Don: I thought, “[Joseph became] Freemason in mid-March 1842. In early May like five weeks later, [we have the] endowment.” You sort of connect the dots. Sure, that’s causation. This is what I was thinking. I’m not saying they’re unrelated, but Joseph has much of the structure and content of the Nauvoo endowment in his mind, as he’s bringing forth the Book of Mormon in 1828, because so much of it’s already there. In my mind, this was interweaving with the different narratives about the First Vision that I had, different pieces of evidence about what was in it. I was looking at parallel narratives in Latter-day Saints scripture. Abraham, Enoch, Moses, how did they become seers? The brother of Jared is the big one. So the brother of Jared, I’d never read this narrative this way. We don’t read it this way. But think about this. I just told the narrative from Joseph Smith, Sr. of how the Nephites got the interpreters. How did the Jaredites get the interpreters? Ether 3 says, “The Brother of Jared,” whose name, by the way is withheld from us, right? It’s secret. It’s esoteric. There’s sort of like an idea of secret, sacred names.
GT: Mahonri Moriancumer.
Don: Later that’s revealed, but it’s deliberately withheld. So we call this guy “the brother of Jared” in the narrative. The brother of Jared goes up on a mountaintop while he’s on an exodus, kind of like Sinai, right? Joseph Smith in Nauvoo says anciently mountaintops were temples. When God’s people didn’t have the means to build the temple, like in the days of Moses and the Exodus, he says, God accepted mountaintops as the place to give people keys, to give the endowment. Joseph says this explicitly in a Nauvoo sermon and I quote the exact sermon in my book, in chapter 14 about Mosiah the First. So the brother of Jared is on a mountaintop. That should cue temple. He talks with the Lord through the veil. It doesn’t mean a cloth veil, of course, like in the temple, it means the veil that that cloth veil represents. But he hasn’t dialogue with the Lord through what it calls the veil. I don’t know that sounds kind of familiar to me.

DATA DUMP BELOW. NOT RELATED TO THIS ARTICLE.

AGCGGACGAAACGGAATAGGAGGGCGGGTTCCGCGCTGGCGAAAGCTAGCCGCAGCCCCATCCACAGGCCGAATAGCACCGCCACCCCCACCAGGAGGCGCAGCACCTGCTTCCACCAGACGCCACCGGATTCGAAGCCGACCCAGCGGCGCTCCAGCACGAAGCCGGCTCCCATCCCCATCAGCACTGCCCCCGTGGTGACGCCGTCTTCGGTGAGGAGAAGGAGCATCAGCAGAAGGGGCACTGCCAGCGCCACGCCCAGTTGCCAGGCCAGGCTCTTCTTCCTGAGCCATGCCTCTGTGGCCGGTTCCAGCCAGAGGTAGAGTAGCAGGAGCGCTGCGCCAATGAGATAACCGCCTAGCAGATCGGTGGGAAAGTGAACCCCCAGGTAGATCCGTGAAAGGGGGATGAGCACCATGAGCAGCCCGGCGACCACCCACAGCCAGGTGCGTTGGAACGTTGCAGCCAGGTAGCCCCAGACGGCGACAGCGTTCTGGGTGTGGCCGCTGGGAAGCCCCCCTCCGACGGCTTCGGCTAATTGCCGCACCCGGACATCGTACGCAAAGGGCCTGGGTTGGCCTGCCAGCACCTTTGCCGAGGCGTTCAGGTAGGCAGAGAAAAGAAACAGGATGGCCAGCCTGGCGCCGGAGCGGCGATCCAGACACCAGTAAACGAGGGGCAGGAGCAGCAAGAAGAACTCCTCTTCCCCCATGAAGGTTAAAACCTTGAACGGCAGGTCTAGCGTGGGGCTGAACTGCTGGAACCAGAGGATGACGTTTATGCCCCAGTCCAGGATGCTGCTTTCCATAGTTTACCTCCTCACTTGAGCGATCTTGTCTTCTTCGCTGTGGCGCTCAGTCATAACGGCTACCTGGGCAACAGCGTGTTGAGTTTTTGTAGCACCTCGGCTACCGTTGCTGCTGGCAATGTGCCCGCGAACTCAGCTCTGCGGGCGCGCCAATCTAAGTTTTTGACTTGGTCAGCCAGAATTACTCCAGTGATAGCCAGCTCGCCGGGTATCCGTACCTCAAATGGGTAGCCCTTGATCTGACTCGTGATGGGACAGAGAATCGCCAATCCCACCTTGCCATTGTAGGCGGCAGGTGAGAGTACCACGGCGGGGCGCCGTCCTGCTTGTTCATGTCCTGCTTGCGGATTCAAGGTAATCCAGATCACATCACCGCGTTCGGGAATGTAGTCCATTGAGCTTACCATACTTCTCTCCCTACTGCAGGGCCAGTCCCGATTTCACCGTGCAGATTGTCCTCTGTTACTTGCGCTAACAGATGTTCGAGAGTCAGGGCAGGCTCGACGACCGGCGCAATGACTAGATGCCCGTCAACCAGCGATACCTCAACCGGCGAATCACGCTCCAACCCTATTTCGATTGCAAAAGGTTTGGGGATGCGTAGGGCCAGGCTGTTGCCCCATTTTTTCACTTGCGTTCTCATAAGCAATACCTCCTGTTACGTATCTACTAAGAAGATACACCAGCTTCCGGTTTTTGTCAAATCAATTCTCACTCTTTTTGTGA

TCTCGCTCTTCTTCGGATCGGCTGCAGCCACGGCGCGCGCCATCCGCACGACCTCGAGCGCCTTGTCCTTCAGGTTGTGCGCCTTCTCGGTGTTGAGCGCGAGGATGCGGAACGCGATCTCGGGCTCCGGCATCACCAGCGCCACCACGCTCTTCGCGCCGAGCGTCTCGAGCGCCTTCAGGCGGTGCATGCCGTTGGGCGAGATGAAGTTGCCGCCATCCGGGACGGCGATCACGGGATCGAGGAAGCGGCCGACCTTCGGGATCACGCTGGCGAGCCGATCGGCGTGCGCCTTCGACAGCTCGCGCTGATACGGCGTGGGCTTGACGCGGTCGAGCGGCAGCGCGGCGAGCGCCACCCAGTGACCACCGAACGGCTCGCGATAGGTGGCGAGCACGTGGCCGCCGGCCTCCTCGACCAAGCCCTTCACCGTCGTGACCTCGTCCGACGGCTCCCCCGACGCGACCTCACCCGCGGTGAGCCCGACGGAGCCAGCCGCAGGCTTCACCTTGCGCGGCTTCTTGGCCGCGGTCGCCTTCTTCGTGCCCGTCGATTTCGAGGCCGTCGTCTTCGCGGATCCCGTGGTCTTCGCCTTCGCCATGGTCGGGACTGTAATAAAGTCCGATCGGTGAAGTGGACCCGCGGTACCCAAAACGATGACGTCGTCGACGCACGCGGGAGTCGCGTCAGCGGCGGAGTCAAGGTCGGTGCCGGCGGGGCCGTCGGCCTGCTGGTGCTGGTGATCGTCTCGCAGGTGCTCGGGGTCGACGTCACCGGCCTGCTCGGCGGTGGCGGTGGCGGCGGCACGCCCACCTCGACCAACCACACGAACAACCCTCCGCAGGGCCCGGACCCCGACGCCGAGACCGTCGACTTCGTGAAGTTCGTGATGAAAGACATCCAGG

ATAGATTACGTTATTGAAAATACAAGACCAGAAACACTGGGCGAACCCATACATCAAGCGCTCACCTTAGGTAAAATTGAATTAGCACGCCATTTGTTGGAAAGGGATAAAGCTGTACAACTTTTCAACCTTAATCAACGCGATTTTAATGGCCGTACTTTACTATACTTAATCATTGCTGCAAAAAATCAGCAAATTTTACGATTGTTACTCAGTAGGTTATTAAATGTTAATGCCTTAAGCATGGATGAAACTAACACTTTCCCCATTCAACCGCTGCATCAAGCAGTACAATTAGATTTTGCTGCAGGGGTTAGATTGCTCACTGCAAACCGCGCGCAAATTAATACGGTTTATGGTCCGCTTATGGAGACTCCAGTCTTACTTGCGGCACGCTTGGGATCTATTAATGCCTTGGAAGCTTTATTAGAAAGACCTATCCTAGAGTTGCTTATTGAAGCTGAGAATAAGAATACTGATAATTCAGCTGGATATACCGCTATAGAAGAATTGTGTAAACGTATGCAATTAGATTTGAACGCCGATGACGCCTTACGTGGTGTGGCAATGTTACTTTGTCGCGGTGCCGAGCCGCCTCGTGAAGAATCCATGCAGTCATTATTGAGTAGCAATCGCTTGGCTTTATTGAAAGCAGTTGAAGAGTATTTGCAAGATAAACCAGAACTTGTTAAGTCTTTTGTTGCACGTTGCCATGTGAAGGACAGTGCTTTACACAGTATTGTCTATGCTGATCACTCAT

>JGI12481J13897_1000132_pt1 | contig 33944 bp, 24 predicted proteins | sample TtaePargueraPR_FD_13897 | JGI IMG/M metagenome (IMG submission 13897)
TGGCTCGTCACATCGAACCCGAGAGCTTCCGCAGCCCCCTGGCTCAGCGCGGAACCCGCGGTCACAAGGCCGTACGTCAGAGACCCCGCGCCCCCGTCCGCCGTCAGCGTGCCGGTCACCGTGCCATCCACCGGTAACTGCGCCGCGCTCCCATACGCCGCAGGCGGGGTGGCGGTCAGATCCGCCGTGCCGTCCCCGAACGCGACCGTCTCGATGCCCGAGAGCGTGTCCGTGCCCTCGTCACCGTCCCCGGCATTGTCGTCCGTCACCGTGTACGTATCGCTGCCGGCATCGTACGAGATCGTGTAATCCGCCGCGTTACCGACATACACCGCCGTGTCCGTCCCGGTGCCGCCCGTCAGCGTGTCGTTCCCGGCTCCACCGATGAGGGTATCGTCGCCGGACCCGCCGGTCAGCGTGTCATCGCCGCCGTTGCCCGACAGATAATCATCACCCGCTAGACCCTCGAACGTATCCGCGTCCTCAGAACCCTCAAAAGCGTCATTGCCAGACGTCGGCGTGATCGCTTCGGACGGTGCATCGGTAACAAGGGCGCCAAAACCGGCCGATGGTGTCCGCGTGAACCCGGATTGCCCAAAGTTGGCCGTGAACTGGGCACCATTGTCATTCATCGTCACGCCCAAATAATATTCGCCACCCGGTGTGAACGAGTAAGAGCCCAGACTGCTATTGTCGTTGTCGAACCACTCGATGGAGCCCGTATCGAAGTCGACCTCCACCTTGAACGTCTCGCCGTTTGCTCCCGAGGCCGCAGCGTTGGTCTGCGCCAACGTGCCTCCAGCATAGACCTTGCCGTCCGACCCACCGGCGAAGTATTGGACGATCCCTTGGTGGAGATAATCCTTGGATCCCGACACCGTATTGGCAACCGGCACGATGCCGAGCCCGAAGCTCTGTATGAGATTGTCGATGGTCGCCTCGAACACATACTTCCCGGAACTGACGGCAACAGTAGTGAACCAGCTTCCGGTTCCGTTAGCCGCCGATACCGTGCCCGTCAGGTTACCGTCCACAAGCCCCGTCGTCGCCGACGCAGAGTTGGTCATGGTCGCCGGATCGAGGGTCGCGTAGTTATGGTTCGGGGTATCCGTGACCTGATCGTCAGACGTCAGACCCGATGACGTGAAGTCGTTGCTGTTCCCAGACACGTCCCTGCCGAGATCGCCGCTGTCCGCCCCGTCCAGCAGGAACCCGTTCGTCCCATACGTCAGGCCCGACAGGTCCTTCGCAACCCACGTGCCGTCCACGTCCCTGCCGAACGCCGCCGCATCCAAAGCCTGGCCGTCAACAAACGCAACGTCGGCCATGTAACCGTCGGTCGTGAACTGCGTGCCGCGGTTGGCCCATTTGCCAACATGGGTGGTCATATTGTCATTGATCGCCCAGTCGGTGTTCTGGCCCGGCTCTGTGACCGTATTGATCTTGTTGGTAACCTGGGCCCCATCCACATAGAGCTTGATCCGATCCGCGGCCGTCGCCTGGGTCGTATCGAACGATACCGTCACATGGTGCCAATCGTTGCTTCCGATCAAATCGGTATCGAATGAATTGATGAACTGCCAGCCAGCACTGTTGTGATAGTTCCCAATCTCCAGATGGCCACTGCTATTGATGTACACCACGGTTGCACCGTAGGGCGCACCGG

In our final conversation with polygamy expert Anne Wilde, Anne will discuss the surprising popularity of Ogden Kraut’s book “Jesus Was Married.” Christ’s Church apostle David Patrick will also add his final thoughts on why this is such an important and influential book over the past 50 years.
Anne: At BYU, the religion professors were being asked, was Jesus married? And I’m not going to mention names of the professors but there were two of them that said, “Well, you know, we’re not supposed to talk about this. We’ve been advised.” So anyway, to lay a little groundwork, the next day or two, after we took them down to the Seventies Bookstore, Brother Whitehead calls out and he says, I sold all 10 of those copies. Can you bring me 20 more? So we did, and we couldn’t figure out why. And I don’t know if Brother Whitehead knew until later. What was happening is that these religious professors found out about Ogden’s book down there and Ogden was friends with them. And so they knew the book was coming out. So what they did was they tell the students “As religion professors at BYU, we’re not supposed to say one way or the other. But there’s a book down and Seventies Bookstore if you want to go down and get that, that has the whole story. And so he sold 20 and then 50 more. And then we just kept taking them down there because of BYU students were coming down and buying. So I just thought it was kind of ironic because about the same time you know. And we have sold thousands of copies of that. It’s been an eighth printing. Its Ogden’s best-seller.